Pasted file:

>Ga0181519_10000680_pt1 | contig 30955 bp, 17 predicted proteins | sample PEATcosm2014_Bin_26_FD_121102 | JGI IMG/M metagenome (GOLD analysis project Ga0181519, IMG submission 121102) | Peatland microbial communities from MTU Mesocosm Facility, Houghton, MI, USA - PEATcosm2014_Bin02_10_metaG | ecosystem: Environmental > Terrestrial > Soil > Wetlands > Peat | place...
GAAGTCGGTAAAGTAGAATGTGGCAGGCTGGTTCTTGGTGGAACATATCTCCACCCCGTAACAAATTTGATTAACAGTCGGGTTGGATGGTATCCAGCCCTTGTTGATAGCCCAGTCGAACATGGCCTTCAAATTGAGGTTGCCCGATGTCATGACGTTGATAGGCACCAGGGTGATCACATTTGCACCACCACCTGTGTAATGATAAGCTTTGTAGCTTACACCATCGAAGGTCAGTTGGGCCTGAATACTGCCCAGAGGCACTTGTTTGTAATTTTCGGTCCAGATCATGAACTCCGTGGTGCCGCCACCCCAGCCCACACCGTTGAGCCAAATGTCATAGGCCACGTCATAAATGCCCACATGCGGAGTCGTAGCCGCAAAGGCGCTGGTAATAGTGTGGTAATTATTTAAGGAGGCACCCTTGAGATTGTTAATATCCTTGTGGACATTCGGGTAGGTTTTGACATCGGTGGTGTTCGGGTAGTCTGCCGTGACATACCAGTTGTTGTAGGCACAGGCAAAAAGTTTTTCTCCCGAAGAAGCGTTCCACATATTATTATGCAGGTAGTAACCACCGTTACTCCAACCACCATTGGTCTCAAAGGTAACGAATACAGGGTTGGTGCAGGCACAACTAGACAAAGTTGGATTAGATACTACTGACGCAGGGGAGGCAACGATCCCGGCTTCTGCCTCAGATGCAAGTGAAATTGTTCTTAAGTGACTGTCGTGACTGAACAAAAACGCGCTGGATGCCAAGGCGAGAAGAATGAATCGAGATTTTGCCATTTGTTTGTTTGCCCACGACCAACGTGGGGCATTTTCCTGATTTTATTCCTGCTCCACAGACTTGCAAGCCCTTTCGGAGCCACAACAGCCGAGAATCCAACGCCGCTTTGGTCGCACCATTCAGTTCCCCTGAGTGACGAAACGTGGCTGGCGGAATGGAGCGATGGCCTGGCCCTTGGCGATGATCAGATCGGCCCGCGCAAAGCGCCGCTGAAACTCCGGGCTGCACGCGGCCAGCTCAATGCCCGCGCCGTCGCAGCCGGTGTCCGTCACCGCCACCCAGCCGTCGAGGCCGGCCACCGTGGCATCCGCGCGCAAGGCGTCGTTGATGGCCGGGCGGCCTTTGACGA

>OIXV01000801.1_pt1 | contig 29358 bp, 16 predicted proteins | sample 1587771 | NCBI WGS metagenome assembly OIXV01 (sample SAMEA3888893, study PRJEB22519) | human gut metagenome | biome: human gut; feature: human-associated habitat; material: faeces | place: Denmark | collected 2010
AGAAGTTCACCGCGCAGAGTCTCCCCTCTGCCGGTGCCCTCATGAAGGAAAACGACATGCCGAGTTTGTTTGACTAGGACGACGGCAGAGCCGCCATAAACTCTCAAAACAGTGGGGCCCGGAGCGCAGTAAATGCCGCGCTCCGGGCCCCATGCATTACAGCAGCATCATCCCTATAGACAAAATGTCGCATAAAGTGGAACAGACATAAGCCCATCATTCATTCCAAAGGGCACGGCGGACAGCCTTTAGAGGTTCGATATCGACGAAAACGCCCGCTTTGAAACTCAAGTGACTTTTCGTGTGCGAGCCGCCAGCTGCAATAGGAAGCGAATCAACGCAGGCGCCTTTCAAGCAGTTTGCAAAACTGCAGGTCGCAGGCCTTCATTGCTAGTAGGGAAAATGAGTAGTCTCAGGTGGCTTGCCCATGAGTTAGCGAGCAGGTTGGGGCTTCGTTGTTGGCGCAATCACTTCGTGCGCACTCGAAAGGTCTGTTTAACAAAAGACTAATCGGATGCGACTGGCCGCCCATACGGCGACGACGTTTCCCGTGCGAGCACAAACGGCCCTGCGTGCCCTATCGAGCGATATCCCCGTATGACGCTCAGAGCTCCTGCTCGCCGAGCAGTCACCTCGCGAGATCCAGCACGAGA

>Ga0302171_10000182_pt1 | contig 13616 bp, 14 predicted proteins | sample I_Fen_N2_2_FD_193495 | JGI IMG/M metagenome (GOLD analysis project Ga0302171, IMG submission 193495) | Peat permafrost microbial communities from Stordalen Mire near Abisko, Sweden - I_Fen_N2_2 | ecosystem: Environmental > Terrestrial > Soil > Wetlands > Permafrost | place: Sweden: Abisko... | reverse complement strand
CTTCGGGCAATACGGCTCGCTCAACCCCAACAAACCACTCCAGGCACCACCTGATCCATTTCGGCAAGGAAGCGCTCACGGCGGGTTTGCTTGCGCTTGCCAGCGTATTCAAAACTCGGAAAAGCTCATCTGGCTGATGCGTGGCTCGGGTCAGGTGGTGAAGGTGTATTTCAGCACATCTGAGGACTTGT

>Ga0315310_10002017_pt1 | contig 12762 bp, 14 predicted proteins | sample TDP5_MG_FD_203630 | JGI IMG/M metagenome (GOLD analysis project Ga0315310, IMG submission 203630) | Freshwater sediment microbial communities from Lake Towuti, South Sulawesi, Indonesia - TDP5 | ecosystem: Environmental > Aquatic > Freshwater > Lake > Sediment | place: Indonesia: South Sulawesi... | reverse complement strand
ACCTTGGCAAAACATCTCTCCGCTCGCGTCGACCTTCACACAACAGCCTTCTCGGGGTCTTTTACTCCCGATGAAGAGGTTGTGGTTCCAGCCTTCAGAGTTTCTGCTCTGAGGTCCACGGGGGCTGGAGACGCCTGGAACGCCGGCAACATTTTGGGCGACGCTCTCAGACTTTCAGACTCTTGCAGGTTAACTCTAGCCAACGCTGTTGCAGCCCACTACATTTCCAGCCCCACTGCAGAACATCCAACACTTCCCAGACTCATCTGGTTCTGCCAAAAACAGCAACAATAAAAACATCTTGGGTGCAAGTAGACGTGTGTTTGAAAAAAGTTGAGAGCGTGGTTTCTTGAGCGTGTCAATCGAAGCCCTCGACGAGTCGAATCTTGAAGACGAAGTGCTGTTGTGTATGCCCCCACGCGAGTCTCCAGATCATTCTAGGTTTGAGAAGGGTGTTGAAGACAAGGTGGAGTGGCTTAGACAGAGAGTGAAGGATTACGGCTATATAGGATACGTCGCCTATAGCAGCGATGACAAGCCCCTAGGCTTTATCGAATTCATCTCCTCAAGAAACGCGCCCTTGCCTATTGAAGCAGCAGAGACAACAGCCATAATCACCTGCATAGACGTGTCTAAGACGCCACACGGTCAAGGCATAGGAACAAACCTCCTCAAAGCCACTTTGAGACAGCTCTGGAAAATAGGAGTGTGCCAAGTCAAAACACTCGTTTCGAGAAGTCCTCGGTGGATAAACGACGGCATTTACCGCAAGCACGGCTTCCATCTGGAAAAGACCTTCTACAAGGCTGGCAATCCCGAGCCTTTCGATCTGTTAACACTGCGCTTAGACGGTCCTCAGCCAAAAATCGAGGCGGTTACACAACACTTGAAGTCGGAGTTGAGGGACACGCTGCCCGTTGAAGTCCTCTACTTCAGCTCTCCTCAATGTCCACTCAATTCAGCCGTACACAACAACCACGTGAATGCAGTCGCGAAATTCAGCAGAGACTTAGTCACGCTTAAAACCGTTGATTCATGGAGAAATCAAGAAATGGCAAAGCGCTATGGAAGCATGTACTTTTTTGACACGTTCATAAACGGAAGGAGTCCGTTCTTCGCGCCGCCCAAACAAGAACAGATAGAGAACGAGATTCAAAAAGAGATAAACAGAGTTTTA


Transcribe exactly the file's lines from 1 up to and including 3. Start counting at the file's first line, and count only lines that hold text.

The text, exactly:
>Ga0181519_10000680_pt1 | contig 30955 bp, 17 predicted proteins | sample PEATcosm2014_Bin_26_FD_121102 | JGI IMG/M metagenome (GOLD analysis project Ga0181519, IMG submission 121102) | Peatland microbial communities from MTU Mesocosm Facility, Houghton, MI, USA - PEATcosm2014_Bin02_10_metaG | ecosystem: Environmental > Terrestrial > Soil > Wetlands > Peat | place...
GAAGTCGGTAAAGTAGAATGTGGCAGGCTGGTTCTTGGTGGAACATATCTCCACCCCGTAACAAATTTGATTAACAGTCGGGTTGGATGGTATCCAGCCCTTGTTGATAGCCCAGTCGAACATGGCCTTCAAATTGAGGTTGCCCGATGTCATGACGTTGATAGGCACCAGGGTGATCACATTTGCACCACCACCTGTGTAATGATAAGCTTTGTAGCTTACACCATCGAAGGTCAGTTGGGCCTGAATACTGCCCAGAGGCACTTGTTTGTAATTTTCGGTCCAGATCATGAACTCCGTGGTGCCGCCACCCCAGCCCACACCGTTGAGCCAAATGTCATAGGCCACGTCATAAATGCCCACATGCGGAGTCGTAGCCGCAAAGGCGCTGGTAATAGTGTGGTAATTATTTAAGGAGGCACCCTTGAGATTGTTAATATCCTTGTGGACATTCGGGTAGGTTTTGACATCGGTGGTGTTCGGGTAGTCTGCCGTGACATACCAGTTGTTGTAGGCACAGGCAAAAAGTTTTTCTCCCGAAGAAGCGTTCCACATATTATTATGCAGGTAGTAACCACCGTTACTCCAACCACCATTGGTCTCAAAGGTAACGAATACAGGGTTGGTGCAGGCACAACTAGACAAAGTTGGATTAGATACTACTGACGCAGGGGAGGCAACGATCCCGGCTTCTGCCTCAGATGCAAGTGAAATTGTTCTTAAGTGACTGTCGTGACTGAACAAAAACGCGCTGGATGCCAAGGCGAGAAGAATGAATCGAGATTTTGCCATTTGTTTGTTTGCCCACGACCAACGTGGGGCATTTTCCTGATTTTATTCCTGCTCCACAGACTTGCAAGCCCTTTCGGAGCCACAACAGCCGAGAATCCAACGCCGCTTTGGTCGCACCATTCAGTTCCCCTGAGTGACGAAACGTGGCTGGCGGAATGGAGCGATGGCCTGGCCCTTGGCGATGATCAGATCGGCCCGCGCAAAGCGCCGCTGAAACTCCGGGCTGCACGCGGCCAGCTCAATGCCCGCGCCGTCGCAGCCGGTGTCCGTCACCGCCACCCAGCCGTCGAGGCCGGCCACCGTGGCATCCGCGCGCAAGGCGTCGTTGATGGCCGGGCGGCCTTTGACGA

>OIXV01000801.1_pt1 | contig 29358 bp, 16 predicted proteins | sample 1587771 | NCBI WGS metagenome assembly OIXV01 (sample SAMEA3888893, study PRJEB22519) | human gut metagenome | biome: human gut; feature: human-associated habitat; material: faeces | place: Denmark | collected 2010